• Commissioner David Stern went easy on the Knicks over the Isiah Thomas fiasco, allowing Thomas and then the Knicks to announce the death of their failed attempt at a reunion via a blatantly illegal consulting arrangement. Stern could’ve really embarrassed Garden chairman James Dolan on that one, but elected to allow the Knicks and Thomas to clean up the mess themselves and then say there was no need for the league office to take action. Pending the outcome of a league investigation of alleged illegal workouts with draft prospects – some perpetrated under the Thomas regime as team president, according to Yahoo! Sports – the NBA office is not likely to be so kind this time around. While there is no precedent for forfeited draft picks for such violations, those alleged to have been committed by the Knicks in the Yahoo! report would be the most extensive and persistent on record. The league has hired outside counsel to investigate the allegations, and the Knicks plan to cooperate fully. All of this was simply another lesson that re-hiring Thomas in any capacity was a bad idea whether it was against NBA rules or not.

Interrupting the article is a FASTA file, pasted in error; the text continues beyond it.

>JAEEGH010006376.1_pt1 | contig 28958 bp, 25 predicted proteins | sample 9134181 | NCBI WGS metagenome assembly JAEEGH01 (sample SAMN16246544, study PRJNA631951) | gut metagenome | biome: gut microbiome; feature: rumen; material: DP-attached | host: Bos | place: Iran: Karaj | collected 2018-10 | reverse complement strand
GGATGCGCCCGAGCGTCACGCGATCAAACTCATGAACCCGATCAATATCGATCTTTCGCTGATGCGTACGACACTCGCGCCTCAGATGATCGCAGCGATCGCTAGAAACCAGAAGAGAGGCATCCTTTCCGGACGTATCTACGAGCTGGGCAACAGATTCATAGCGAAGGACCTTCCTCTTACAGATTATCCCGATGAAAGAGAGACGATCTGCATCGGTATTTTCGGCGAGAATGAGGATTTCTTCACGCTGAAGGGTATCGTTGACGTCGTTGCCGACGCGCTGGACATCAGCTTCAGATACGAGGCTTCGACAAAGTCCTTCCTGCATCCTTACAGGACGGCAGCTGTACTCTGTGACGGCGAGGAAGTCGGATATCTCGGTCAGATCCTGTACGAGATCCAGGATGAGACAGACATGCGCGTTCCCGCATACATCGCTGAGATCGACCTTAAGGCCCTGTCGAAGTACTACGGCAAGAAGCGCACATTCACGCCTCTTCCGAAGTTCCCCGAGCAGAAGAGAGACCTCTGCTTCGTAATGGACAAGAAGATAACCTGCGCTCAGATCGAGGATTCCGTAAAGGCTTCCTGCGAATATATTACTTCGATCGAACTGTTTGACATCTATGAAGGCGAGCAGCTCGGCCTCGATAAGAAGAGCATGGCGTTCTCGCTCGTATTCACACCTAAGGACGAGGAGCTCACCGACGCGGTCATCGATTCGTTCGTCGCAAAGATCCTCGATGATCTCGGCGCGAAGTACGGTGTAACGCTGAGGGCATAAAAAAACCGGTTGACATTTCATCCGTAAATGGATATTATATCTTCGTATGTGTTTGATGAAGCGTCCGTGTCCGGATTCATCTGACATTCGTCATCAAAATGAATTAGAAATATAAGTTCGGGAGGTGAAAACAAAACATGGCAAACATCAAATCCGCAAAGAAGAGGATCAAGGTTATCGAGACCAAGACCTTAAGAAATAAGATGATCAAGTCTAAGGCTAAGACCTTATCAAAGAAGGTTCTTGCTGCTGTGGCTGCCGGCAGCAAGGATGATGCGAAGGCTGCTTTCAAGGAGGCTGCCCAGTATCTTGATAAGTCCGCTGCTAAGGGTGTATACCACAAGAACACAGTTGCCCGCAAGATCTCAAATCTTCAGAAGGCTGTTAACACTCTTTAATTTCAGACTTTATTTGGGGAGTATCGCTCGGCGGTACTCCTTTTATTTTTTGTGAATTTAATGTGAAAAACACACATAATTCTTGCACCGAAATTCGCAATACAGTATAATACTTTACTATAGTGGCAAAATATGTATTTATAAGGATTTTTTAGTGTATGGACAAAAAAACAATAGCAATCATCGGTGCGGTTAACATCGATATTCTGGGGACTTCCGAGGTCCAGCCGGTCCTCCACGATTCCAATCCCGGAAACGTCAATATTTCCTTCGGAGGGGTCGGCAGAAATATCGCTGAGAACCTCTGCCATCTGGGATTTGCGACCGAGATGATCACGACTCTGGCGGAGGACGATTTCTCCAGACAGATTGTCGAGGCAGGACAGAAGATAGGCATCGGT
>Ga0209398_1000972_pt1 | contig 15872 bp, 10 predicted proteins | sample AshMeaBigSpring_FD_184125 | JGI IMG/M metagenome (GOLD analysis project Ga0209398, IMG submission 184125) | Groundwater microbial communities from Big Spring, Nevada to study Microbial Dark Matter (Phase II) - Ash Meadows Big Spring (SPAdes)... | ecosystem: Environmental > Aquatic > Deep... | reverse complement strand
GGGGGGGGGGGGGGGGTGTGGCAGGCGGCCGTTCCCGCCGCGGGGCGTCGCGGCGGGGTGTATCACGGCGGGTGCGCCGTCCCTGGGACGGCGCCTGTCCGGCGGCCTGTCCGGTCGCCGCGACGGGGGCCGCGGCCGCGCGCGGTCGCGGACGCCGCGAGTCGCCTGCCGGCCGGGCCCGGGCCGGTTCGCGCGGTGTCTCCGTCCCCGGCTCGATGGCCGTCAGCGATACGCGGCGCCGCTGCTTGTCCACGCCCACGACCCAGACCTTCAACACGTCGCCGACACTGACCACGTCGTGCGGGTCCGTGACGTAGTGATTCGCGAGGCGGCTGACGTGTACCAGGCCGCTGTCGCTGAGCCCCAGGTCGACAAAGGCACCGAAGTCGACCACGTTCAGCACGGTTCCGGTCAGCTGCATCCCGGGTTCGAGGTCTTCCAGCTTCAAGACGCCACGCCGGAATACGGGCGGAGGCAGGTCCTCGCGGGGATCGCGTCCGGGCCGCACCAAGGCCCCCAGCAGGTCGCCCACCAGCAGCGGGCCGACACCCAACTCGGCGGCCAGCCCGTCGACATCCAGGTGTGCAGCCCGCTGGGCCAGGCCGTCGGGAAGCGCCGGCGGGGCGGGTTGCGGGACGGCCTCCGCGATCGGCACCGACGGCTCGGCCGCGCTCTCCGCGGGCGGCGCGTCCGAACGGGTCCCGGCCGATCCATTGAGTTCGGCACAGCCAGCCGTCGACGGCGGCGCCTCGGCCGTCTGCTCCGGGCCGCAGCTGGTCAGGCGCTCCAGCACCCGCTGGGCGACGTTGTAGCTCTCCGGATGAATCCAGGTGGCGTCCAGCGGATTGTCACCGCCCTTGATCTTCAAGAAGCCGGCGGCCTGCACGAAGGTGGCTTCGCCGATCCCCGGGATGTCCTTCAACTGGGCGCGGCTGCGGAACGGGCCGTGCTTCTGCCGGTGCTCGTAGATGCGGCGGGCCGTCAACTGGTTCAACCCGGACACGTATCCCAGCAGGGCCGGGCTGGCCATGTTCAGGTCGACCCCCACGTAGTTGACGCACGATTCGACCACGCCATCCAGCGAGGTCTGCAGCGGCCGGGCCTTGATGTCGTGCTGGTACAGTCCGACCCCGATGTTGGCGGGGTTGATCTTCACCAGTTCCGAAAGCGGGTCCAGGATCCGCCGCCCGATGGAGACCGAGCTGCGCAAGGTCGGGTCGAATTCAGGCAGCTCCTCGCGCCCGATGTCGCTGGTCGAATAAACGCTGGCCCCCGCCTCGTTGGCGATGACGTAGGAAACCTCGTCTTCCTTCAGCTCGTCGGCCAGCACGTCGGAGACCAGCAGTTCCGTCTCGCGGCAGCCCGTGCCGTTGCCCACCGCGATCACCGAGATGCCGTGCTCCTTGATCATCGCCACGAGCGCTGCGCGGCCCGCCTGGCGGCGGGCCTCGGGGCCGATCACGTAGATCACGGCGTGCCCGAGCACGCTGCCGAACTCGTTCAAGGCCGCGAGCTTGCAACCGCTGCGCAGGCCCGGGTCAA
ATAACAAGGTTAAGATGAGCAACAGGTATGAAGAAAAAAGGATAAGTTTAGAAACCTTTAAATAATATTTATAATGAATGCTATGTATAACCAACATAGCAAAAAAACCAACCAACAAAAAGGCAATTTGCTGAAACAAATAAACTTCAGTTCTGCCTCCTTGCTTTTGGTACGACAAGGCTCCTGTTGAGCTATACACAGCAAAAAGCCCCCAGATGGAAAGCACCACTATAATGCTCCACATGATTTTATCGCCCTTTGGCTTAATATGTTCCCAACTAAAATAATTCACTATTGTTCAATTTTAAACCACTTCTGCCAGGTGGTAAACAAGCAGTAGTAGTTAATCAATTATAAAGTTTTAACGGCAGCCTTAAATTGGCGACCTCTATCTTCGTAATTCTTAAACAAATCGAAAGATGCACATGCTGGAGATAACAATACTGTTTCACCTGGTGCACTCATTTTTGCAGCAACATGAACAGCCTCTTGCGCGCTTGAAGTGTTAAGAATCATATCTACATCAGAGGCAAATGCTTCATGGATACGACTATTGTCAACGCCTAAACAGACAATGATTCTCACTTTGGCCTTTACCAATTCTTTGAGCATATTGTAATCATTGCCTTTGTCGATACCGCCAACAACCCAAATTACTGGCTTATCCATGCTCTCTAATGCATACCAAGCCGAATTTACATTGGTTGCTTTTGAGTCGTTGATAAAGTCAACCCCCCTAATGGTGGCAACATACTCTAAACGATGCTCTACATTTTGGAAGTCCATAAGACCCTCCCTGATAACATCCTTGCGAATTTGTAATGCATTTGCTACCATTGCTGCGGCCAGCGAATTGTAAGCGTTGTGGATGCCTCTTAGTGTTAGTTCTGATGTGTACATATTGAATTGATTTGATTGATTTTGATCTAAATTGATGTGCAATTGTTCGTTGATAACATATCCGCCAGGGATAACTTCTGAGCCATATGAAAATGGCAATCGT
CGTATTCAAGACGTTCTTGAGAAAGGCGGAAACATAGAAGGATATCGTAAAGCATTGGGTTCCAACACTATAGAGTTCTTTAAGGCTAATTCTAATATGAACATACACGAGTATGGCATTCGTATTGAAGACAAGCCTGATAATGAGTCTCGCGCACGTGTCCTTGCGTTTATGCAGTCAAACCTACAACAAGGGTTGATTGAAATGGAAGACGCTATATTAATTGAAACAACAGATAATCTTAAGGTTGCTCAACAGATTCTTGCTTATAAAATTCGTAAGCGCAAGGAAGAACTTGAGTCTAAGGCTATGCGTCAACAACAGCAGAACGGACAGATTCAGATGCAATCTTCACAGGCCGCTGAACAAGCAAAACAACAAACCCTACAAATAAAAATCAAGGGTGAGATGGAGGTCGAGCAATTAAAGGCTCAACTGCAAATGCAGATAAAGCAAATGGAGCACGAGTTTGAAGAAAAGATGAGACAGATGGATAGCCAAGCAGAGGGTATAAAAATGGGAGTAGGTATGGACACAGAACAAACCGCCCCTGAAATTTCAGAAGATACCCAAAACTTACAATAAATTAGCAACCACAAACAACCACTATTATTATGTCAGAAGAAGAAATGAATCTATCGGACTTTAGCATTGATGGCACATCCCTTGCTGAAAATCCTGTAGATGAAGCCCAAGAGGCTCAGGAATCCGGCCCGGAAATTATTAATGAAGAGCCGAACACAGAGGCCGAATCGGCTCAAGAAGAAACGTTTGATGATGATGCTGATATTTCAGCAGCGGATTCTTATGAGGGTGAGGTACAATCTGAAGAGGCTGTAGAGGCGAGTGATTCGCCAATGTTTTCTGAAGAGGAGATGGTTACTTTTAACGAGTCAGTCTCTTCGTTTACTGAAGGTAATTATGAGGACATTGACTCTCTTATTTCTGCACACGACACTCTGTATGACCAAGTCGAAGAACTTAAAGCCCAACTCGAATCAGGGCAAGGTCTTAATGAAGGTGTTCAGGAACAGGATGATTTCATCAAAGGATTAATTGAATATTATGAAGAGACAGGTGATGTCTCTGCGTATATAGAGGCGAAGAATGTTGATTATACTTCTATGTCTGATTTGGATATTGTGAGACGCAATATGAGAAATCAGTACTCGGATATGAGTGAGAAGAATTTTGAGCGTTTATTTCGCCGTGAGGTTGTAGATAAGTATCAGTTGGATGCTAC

• I am justifiably puzzled by the Heat’s apparent pursuit of a point guard to get Miami’s offense running more smoothly until floor-spacer Mike Miller returns from injury. I could see the usefulness of a Derek Fisher-type in that role, but short of that, the Heat’s offense would run just fine with Dwyane Wade and LeBron James acting as interchangeable wings initiating the offense. Coach Erik Spoelstra could play that way now, if he wanted to, by benching Carlos Arroyo for James Jones – who would fill Miller’s role as the shooter until Miller returns. The problem with Jones is his lack of defense, but the rest of Miami’s defense is so smothering, I’m not sure Jones-for-Arroyo wouldn’t be worth examining. Something tells me the Heat will eventually realize that they don’t need a point guard, simply because they’ve already got two of them: Wade and LeBron. Besides, after signing the top three free agents on the market and turning the NBA upside-down this summer, it strikes me as gluttonous for the Heat to be out on the market pursuing more pieces. Dear Coach Riley: I think you’ve got enough.